In a Chapter 7 bankruptcy, the trustee, the person appointed by the court to represent creditors and administer the bankruptcy estate, sells off all eligible assets to pay your debts. Chapter 7 is used to discharge, or permanently excuse, most debts. If you are married and reside in a community property state, both separate property and community property may be sold through bankruptcy.
Separate Vs. Community Property
Separate property is any property obtained by one party before marriage. It also includes gifts and inheritances received by one spouse during the marriage. Separate debts are those accumulated by a spouse before the marriage. Community property is all other property acquired during the marriage and community debt is debt accumulated during the marriage. Community property and community debt is handled differently in the nine community property states of Arizona, California, Idaho, Louisiana, Nevada, New Mexico, Texas, Washington and Wisconsin. The remaining states are non-community property states, or common law states.
Read More: What is Community Property?
Even if only one spouse files for bankruptcy, all community property and community debt of the marriage is considered part of the bankruptcy estate in a community property state. As a result, the filing spouse's bankruptcy estate consists of both community property and his separate property, with the exception of assets exempted under federal or state law. The non-filing spouse's separate property is not included. Property of the bankruptcy estate is then taken by the trustee and sold to pay the filing spouse's debts.
If spouses file for bankruptcy together, or jointly, not only is all of their community property included in the bankruptcy estate, each spouse's separate property is included as well. Additionally, both spouse's separate debts are also included in the bankruptcy, alongside the community debts. This is the case in both community property states and non-community property states. There are times, however, when one spouse should file separately instead of jointly. For example, if all the debt was accumulated by one spouse before the marriage, there would be no reason for spouses to file for bankruptcy jointly.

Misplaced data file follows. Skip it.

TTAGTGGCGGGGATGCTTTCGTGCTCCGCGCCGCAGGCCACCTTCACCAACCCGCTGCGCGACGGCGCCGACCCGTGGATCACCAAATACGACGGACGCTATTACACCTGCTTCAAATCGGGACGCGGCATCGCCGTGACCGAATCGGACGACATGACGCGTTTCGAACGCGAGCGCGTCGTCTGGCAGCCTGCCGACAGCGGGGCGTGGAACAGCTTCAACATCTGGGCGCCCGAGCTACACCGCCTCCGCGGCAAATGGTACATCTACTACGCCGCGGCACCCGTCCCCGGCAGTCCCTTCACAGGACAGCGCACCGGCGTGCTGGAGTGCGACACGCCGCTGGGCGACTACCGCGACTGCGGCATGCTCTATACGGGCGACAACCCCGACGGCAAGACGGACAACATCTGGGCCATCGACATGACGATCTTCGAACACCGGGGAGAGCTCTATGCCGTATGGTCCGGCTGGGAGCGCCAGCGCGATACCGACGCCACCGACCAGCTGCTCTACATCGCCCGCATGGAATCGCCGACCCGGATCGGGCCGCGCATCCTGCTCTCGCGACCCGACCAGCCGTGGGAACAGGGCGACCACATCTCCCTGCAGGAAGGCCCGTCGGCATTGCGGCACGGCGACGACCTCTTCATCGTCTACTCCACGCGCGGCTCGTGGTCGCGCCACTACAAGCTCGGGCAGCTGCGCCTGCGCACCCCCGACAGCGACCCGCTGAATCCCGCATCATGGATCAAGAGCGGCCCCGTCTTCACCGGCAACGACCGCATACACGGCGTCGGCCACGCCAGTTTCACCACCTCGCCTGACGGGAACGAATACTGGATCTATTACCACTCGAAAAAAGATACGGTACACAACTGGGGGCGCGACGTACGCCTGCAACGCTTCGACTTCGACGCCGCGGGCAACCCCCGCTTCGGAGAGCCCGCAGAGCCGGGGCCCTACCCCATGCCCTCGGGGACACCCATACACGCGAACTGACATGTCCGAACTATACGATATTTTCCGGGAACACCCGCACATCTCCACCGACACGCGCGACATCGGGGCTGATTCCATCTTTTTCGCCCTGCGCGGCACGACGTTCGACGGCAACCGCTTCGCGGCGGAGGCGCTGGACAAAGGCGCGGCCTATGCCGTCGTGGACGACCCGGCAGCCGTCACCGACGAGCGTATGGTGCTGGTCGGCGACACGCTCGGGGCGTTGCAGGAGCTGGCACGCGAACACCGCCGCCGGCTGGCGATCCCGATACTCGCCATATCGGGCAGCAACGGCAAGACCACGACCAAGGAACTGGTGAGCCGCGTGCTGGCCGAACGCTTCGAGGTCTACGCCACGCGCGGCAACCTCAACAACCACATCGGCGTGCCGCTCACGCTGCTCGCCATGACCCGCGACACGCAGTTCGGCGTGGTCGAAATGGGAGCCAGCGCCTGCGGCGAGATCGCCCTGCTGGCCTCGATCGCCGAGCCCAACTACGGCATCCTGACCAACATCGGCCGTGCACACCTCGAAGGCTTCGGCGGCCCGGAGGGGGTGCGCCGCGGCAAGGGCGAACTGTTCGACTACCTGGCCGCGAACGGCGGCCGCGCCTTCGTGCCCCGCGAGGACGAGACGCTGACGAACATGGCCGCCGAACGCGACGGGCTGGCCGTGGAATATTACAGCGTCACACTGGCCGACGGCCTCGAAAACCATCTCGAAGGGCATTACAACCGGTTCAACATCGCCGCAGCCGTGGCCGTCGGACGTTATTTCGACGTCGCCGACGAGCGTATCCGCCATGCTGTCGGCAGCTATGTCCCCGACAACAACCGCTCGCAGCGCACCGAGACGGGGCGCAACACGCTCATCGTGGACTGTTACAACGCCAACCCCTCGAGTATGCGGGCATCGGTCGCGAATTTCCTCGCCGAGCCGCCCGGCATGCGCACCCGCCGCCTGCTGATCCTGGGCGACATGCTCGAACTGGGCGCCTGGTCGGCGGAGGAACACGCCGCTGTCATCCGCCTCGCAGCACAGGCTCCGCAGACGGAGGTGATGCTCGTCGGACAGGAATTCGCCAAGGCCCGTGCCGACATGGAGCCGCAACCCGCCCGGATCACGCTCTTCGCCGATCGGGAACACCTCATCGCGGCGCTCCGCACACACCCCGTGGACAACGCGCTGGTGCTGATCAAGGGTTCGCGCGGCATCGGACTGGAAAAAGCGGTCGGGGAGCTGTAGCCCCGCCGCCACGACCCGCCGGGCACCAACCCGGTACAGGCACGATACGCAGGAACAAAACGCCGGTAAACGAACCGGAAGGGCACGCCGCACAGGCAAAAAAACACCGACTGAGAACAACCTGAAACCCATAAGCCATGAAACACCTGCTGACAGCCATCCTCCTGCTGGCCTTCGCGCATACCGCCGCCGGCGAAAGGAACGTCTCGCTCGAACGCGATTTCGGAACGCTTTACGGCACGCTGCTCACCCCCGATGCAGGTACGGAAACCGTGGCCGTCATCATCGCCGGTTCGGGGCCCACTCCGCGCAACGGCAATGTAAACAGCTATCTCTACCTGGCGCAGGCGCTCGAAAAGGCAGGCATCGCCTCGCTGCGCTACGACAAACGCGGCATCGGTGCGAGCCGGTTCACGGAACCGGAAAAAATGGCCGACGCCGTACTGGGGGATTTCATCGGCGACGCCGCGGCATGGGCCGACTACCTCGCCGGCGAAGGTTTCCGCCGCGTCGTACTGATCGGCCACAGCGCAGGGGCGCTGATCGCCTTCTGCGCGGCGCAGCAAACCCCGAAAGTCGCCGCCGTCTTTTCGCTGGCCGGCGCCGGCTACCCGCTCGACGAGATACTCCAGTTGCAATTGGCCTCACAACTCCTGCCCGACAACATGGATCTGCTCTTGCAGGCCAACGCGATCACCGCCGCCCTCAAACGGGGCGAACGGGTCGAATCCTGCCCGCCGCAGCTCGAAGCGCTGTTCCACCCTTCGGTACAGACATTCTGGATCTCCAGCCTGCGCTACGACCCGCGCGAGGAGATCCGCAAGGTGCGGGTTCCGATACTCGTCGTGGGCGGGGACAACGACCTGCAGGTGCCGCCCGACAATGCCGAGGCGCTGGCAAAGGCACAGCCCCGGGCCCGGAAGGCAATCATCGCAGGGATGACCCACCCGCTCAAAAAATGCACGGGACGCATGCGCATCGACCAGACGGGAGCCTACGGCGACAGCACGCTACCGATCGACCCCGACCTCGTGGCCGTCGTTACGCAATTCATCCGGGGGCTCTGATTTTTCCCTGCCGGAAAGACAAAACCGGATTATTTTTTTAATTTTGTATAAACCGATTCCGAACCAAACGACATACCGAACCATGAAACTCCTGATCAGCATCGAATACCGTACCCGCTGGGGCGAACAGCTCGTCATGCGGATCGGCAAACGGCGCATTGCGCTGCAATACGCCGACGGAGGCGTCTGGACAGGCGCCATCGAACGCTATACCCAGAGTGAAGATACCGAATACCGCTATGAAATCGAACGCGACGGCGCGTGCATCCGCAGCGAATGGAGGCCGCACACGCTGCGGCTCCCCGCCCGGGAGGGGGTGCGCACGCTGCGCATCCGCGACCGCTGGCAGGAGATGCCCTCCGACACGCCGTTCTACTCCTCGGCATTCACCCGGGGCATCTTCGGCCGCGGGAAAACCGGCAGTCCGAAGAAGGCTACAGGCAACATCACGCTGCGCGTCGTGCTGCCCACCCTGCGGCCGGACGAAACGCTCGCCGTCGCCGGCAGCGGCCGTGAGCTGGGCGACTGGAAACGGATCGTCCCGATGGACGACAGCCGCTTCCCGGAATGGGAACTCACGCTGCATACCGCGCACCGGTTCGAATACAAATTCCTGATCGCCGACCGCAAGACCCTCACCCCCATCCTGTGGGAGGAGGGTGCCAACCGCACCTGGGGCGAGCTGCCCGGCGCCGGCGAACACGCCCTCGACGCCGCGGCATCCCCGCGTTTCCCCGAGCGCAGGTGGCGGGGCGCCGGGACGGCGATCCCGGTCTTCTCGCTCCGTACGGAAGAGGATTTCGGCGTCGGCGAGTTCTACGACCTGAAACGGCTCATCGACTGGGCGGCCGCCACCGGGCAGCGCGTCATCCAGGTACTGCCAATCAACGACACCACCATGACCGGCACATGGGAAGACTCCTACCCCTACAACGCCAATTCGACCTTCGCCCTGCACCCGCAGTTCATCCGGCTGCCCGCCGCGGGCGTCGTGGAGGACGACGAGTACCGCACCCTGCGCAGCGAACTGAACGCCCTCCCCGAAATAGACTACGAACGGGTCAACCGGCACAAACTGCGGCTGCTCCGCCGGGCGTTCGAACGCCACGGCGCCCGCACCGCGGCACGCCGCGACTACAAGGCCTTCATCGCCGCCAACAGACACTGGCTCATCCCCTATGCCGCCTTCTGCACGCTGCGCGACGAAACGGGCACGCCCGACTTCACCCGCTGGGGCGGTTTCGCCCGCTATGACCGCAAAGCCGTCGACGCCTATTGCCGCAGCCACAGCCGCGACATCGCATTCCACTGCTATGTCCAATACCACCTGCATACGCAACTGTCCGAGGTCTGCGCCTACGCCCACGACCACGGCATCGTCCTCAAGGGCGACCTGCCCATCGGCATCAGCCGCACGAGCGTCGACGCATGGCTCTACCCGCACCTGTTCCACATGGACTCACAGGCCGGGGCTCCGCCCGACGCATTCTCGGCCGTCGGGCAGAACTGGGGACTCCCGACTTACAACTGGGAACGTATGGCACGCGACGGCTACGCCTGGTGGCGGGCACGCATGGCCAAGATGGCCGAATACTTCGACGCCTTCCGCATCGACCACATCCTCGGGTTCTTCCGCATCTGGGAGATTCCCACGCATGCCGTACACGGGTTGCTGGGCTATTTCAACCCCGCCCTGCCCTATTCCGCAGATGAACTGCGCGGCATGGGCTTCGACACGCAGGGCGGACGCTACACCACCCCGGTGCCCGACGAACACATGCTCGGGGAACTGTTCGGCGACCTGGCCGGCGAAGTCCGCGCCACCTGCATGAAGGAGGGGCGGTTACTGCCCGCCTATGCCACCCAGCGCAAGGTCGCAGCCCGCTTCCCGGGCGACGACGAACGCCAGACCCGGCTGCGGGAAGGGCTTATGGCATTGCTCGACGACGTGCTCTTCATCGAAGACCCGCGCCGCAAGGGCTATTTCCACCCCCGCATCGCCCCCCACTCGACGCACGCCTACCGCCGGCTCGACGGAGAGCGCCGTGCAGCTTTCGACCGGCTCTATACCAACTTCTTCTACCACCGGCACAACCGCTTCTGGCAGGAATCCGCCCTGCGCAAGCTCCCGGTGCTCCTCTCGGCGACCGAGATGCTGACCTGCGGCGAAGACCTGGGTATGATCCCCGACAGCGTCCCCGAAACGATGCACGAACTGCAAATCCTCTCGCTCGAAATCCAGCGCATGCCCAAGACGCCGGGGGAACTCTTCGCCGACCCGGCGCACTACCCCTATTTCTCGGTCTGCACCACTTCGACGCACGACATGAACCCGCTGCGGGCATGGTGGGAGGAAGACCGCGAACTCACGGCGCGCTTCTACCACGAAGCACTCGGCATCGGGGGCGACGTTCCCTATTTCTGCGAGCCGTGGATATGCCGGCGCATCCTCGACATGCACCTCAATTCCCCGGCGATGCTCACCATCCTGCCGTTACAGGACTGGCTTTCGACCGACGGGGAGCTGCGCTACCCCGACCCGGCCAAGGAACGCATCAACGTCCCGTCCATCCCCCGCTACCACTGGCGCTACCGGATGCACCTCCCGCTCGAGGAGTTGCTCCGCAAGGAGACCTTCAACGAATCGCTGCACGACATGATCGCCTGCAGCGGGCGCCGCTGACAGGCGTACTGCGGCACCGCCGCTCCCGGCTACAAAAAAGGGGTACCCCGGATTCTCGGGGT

Chapter 13 Protection
If a spouse files Chapter 7 bankruptcy alone, a creditor may still try to collect the debt from the other spouse if her name is also on the debt. This means that if the spouses both signed for the same debt, the creditor may attempt to collect from the non-filing spouse. Chapter 13 bankruptcy provides a protection for this situation. When one spouse files Chapter 13 bankruptcy, an automatic stay protects both the filing spouse and any others who may be liable for the debt, commonly referred to as co-debtors. Chapter 13 differs from Chapter 7 in that all debts are not discharged. Instead, the person filing for Chapter 13 works out a repayment plan to pay back some or all of the debts over time, so no assets are liquidated as is the case with Chapter 7.
- Feinstein Law Corporation: One Spouse Only Filing
- Allmand Law: Filing Bankruptcy in a Community Property State
- Shawn Louis Stone: How Filing for Bankruptcy Affects Your Spouse
- Idaho Law Foundation: Chapter 7 Bankruptcy
- Law Offices of Nicholas Gebelt: The Co-Debtor Stay in Chapter 13 Bankruptcy
- Law Offices of Keith J. Carr: Co-Debtor Stay of Chapter 13
Mark Vansetti is a licensed attorney and, along with his Juris Doctor, holds bachelor's degrees in both human biology and economics. Throughout his professional career, he has written on a variety of topics for the American Bar Association Health Law Section, FindLaw and other websites. Vansetti also served as the senior editor of his law school's law review.